Archived News 18/07/2018
Will Positive Earnings Risk outweigh Negative Political Risk?
The outlook for equity markets, in our view, is surprisingly positive. However, the summer months could be challenging for asset prices as there is a confluence of political events which could knock investor confidence...
The main reason we are optimistic about the outlook is that we believe that productivity is about to improve significantly in the United States (in particular). If correct, economic growth in America will likely persist for longer than currently expected without stoking troublesome increases in core inflation and interest rates.
...the summer months could be challenging for asset prices as there is a confluence of political events which could knock investor confidence.
Our opinion that productivity is about to improve is at odds with the prevalent view. We are optimistic because company management teams are becoming increasingly confident (and vocal) that there are real productivity enhancements available to them via investments in technology enabled by digitalisation. Importantly, this spans both manufacturing and service companies.
This thesis chimes strongly with the experience of the mid to late 1990s when the United States economy was judged to be operating at full capacity, wage inflation was accelerating strongly but core inflation was well behaved as productivity grew impressively.
Given this dynamic, we believe that large companies will be able to absorb inflationary wage pressures, however there will be periods where this will be questioned as the two (productivity growth and wage growth) will not move in lock step. This means that equity market volatility will be heightened, however we believe the overall direction of travel for equity markets will continue to be up.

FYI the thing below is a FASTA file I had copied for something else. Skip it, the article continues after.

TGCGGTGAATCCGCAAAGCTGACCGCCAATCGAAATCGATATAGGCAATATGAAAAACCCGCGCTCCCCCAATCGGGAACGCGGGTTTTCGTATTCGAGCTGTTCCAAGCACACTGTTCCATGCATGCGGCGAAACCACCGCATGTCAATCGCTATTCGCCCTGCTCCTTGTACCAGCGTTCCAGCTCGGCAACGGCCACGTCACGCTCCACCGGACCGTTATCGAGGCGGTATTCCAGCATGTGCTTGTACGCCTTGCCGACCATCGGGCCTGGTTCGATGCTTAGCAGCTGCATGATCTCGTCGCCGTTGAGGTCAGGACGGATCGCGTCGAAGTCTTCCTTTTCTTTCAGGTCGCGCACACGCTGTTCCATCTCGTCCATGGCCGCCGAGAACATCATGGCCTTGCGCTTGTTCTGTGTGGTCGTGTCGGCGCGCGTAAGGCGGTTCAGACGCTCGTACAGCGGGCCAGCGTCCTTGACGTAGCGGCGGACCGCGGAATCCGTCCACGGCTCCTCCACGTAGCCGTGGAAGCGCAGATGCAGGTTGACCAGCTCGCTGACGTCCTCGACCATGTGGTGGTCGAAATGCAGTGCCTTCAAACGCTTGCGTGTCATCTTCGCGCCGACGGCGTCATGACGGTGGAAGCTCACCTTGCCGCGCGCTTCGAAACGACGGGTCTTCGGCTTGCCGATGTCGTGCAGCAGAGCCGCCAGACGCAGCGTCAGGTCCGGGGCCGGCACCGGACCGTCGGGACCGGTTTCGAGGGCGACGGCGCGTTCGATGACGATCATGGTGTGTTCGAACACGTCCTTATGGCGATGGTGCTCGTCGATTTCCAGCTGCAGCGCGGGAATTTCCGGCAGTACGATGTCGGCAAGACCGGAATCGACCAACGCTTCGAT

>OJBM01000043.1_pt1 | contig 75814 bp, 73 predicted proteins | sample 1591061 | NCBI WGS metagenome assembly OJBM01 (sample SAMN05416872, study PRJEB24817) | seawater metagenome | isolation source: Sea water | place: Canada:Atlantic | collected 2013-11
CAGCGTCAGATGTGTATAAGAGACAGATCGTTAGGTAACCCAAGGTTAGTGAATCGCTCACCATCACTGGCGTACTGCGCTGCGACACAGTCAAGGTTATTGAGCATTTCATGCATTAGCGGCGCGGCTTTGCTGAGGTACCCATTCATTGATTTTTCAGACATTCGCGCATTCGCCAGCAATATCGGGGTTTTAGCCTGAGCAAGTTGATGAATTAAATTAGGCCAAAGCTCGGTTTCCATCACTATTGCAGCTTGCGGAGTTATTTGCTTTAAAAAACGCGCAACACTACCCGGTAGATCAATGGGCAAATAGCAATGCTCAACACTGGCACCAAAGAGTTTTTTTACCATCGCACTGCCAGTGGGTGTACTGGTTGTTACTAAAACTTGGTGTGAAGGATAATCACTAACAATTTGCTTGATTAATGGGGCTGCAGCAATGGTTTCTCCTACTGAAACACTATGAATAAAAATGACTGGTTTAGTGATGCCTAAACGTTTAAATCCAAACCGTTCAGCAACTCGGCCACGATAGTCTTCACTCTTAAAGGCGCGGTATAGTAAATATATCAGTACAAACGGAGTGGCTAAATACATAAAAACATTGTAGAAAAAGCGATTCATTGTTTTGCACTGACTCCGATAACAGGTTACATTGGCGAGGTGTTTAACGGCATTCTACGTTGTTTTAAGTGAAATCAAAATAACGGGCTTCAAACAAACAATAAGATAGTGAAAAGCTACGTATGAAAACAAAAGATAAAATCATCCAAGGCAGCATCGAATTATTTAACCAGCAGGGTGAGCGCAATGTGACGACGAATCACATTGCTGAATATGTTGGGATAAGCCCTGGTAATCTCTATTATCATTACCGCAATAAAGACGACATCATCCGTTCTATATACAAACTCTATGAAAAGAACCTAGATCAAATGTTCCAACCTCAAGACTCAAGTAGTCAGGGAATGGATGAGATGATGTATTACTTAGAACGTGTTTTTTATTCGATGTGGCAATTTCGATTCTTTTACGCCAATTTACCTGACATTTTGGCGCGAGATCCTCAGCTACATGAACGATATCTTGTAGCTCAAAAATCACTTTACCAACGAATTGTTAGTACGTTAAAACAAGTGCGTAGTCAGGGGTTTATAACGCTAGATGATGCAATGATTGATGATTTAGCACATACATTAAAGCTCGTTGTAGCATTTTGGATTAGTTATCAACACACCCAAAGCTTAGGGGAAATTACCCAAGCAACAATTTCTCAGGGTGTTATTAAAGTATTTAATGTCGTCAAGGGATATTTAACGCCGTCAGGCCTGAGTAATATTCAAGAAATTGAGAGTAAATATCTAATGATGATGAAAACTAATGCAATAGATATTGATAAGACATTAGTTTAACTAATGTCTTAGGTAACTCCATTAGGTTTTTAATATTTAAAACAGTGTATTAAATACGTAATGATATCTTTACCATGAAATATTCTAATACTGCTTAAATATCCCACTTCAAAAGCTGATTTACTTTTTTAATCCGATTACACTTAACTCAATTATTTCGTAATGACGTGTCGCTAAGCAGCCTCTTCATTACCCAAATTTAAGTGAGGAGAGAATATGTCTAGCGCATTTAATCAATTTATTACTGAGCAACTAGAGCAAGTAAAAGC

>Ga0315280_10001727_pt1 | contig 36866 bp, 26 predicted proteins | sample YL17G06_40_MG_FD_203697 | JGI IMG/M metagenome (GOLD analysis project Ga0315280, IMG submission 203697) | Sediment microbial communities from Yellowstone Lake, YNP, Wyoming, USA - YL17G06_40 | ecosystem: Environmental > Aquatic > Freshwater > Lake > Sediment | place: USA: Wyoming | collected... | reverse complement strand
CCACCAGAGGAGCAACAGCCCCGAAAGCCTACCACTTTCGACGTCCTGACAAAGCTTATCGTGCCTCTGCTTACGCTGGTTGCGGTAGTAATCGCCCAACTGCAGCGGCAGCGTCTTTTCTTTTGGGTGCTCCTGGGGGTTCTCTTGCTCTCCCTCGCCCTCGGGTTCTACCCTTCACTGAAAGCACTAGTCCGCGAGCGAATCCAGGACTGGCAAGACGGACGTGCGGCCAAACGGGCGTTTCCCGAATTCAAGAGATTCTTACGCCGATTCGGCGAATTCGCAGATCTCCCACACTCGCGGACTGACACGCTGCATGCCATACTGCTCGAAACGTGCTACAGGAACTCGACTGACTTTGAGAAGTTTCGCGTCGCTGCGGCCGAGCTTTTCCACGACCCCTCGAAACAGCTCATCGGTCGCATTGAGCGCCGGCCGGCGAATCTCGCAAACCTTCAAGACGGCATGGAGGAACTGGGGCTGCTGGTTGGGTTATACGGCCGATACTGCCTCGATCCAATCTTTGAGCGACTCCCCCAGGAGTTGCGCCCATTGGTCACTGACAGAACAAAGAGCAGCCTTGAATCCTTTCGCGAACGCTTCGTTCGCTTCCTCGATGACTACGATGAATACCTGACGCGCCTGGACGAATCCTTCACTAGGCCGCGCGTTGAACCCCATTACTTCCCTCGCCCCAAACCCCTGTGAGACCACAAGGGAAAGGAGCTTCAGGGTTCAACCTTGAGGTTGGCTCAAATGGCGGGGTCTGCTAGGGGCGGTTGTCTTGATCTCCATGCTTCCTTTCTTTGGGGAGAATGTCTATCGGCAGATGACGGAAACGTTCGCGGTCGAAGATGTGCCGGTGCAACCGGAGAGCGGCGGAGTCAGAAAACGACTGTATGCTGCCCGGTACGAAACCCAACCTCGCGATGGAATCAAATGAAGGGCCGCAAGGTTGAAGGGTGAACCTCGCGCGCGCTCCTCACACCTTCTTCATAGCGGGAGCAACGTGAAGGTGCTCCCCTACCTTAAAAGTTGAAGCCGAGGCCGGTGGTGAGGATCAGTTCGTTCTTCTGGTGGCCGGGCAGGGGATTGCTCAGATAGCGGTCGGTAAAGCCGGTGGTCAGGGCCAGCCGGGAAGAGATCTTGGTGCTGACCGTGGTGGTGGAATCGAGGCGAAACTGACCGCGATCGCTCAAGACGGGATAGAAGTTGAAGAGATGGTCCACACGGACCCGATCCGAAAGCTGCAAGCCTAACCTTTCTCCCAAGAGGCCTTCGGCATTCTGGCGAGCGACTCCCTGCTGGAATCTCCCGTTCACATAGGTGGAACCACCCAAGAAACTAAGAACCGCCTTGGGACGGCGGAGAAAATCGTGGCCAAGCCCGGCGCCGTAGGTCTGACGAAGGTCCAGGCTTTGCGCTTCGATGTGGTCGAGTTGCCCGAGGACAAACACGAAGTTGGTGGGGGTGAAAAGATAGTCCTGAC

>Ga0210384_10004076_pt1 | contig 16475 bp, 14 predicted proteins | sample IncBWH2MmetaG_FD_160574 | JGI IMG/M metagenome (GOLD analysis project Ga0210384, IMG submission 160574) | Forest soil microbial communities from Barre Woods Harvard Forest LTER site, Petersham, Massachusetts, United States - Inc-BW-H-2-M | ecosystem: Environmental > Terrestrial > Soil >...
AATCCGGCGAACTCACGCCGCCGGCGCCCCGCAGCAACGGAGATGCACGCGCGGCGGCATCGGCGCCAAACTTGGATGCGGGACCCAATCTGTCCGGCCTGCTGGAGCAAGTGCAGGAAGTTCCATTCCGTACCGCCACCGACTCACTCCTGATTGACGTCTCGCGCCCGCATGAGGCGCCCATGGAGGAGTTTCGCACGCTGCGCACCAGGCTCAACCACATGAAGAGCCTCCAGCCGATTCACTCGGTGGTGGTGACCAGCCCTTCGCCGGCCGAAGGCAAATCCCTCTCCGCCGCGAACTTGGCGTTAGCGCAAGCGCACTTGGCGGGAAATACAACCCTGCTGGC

In the near term, however, a variety of potentially confidence sapping political events appear to be close to conclusion. The common theme would appear to be ‘de-globalisation’.
President Trump would appear to be intent on increasing the scale of Chinese goods caught by trade tariffs as well as implementing tariffs on imports of foreign built cars.
As at time of writing, President Trump would appear to be intent on increasing the scale of Chinese goods caught by trade tariffs as well as implementing tariffs on imports of foreign built cars. If he does follow through with these threats, China will respond asymmetrically by slowing customs clearances and weakening the Chinese currency. This has the potential to escalate and could knock investor confidence.
...the impact of tariffs on global growth, whilst negative is likely to be manageable and the inflationary pressures that build, as a result, modest.
In reality, however, the impact of tariffs on global growth, whilst negative is likely to be manageable and the inflationary pressures that build, as a result, modest. Furthermore, multi-national companies are highly adaptive and provided supply chains aren’t too badly dislocated, swift management action will ameliorate some of the impacts. Nonetheless, working capital requirements are likely to rise as companies carry more stock and component prices increase.
Should such a situation materialise, the private sector in the United States will swiftly publicise the negative impacts that the trade war is having and the electorate may well begin to notice some consumer goods prices rising in ways they weren’t anticipating. This should bring pressure to normalise trade relations ahead of the US mid-term elections this November. We, therefore, believe that the negative impacts of the developing trade tensions and the uncertainty engendered as a result should be relatively transitory in nature.
Cornelian Investment Team